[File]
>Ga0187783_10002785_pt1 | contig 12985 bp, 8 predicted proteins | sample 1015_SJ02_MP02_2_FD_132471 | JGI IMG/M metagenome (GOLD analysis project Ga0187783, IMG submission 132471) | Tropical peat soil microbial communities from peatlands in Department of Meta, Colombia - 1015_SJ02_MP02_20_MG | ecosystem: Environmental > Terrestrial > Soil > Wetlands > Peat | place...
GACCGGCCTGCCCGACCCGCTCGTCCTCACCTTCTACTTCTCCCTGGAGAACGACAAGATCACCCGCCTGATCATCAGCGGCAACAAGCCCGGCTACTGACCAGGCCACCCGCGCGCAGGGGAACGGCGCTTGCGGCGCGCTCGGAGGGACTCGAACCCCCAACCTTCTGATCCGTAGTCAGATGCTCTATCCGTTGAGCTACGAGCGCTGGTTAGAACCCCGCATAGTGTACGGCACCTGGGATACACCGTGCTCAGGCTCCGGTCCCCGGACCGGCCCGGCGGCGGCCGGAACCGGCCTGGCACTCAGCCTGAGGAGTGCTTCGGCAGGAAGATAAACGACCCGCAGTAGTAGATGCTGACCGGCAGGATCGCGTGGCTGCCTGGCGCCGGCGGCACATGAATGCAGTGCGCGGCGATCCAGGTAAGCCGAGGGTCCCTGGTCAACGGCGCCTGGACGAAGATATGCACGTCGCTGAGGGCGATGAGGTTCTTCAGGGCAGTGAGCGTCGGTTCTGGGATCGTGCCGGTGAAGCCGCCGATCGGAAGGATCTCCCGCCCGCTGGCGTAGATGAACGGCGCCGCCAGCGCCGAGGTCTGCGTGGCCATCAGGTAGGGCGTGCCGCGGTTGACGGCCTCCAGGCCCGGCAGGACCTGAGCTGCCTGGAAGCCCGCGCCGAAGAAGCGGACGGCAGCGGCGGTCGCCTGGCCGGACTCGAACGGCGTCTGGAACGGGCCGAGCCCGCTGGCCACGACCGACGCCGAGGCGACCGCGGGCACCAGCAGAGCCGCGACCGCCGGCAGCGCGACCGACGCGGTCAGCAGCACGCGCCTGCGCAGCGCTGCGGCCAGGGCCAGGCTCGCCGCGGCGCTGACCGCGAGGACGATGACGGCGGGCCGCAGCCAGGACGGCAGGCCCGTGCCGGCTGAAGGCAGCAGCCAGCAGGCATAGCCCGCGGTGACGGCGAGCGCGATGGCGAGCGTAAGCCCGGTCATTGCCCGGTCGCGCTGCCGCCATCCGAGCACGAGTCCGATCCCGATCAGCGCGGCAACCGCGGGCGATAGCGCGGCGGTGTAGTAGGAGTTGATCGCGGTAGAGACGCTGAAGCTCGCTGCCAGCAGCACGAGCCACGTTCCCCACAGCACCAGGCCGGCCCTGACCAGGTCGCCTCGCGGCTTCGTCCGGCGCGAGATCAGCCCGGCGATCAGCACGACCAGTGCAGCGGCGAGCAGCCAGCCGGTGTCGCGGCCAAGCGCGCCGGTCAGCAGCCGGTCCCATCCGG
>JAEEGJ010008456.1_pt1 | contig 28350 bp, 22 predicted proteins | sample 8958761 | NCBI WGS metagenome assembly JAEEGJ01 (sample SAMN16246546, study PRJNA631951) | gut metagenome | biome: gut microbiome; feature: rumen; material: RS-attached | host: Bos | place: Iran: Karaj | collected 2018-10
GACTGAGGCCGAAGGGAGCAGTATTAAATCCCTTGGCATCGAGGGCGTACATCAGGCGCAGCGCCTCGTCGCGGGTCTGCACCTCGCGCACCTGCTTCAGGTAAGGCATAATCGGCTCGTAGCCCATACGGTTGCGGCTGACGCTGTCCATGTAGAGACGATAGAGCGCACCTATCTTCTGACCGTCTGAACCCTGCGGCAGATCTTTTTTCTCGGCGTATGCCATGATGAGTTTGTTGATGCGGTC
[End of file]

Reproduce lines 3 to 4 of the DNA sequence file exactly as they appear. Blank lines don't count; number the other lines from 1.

>JAEEGJ010008456.1_pt1 | contig 28350 bp, 22 predicted proteins | sample 8958761 | NCBI WGS metagenome assembly JAEEGJ01 (sample SAMN16246546, study PRJNA631951) | gut metagenome | biome: gut microbiome; feature: rumen; material: RS-attached | host: Bos | place: Iran: Karaj | collected 2018-10
GACTGAGGCCGAAGGGAGCAGTATTAAATCCCTTGGCATCGAGGGCGTACATCAGGCGCAGCGCCTCGTCGCGGGTCTGCACCTCGCGCACCTGCTTCAGGTAAGGCATAATCGGCTCGTAGCCCATACGGTTGCGGCTGACGCTGTCCATGTAGAGACGATAGAGCGCACCTATCTTCTGACCGTCTGAACCCTGCGGCAGATCTTTTTTCTCGGCGTATGCCATGATGAGTTTGTTGATGCGGTC